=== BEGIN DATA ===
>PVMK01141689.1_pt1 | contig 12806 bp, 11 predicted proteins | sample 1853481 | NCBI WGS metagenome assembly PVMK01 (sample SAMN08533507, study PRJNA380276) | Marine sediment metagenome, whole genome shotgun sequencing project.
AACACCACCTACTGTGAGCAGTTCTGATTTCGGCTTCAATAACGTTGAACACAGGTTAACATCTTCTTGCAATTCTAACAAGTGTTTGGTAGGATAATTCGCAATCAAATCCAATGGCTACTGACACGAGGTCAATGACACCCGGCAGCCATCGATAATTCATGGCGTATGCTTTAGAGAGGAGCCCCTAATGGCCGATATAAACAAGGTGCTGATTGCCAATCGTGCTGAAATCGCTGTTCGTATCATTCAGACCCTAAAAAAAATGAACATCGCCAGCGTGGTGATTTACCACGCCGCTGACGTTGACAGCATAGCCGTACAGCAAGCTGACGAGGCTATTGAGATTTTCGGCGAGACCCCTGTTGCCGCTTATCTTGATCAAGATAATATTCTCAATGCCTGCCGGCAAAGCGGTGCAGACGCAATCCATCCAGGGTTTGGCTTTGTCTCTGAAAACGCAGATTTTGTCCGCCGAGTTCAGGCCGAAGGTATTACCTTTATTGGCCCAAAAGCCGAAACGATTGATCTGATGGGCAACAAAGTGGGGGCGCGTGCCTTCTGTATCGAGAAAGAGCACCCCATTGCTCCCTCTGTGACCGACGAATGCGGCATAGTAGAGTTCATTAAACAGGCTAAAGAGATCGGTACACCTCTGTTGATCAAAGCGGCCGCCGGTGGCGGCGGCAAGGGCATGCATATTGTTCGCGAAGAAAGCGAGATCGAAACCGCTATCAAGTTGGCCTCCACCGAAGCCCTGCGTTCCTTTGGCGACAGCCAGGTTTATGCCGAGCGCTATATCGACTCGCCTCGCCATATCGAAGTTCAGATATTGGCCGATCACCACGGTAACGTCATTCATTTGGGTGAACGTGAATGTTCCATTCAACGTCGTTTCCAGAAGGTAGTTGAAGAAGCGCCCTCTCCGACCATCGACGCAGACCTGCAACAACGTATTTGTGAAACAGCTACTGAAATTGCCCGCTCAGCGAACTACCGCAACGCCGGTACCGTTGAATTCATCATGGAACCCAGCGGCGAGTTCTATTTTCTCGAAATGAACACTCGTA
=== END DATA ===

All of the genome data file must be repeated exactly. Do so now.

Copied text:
>PVMK01141689.1_pt1 | contig 12806 bp, 11 predicted proteins | sample 1853481 | NCBI WGS metagenome assembly PVMK01 (sample SAMN08533507, study PRJNA380276) | Marine sediment metagenome, whole genome shotgun sequencing project.
AACACCACCTACTGTGAGCAGTTCTGATTTCGGCTTCAATAACGTTGAACACAGGTTAACATCTTCTTGCAATTCTAACAAGTGTTTGGTAGGATAATTCGCAATCAAATCCAATGGCTACTGACACGAGGTCAATGACACCCGGCAGCCATCGATAATTCATGGCGTATGCTTTAGAGAGGAGCCCCTAATGGCCGATATAAACAAGGTGCTGATTGCCAATCGTGCTGAAATCGCTGTTCGTATCATTCAGACCCTAAAAAAAATGAACATCGCCAGCGTGGTGATTTACCACGCCGCTGACGTTGACAGCATAGCCGTACAGCAAGCTGACGAGGCTATTGAGATTTTCGGCGAGACCCCTGTTGCCGCTTATCTTGATCAAGATAATATTCTCAATGCCTGCCGGCAAAGCGGTGCAGACGCAATCCATCCAGGGTTTGGCTTTGTCTCTGAAAACGCAGATTTTGTCCGCCGAGTTCAGGCCGAAGGTATTACCTTTATTGGCCCAAAAGCCGAAACGATTGATCTGATGGGCAACAAAGTGGGGGCGCGTGCCTTCTGTATCGAGAAAGAGCACCCCATTGCTCCCTCTGTGACCGACGAATGCGGCATAGTAGAGTTCATTAAACAGGCTAAAGAGATCGGTACACCTCTGTTGATCAAAGCGGCCGCCGGTGGCGGCGGCAAGGGCATGCATATTGTTCGCGAAGAAAGCGAGATCGAAACCGCTATCAAGTTGGCCTCCACCGAAGCCCTGCGTTCCTTTGGCGACAGCCAGGTTTATGCCGAGCGCTATATCGACTCGCCTCGCCATATCGAAGTTCAGATATTGGCCGATCACCACGGTAACGTCATTCATTTGGGTGAACGTGAATGTTCCATTCAACGTCGTTTCCAGAAGGTAGTTGAAGAAGCGCCCTCTCCGACCATCGACGCAGACCTGCAACAACGTATTTGTGAAACAGCTACTGAAATTGCCCGCTCAGCGAACTACCGCAACGCCGGTACCGTTGAATTCATCATGGAACCCAGCGGCGAGTTCTATTTTCTCGAAATGAACACTCGTA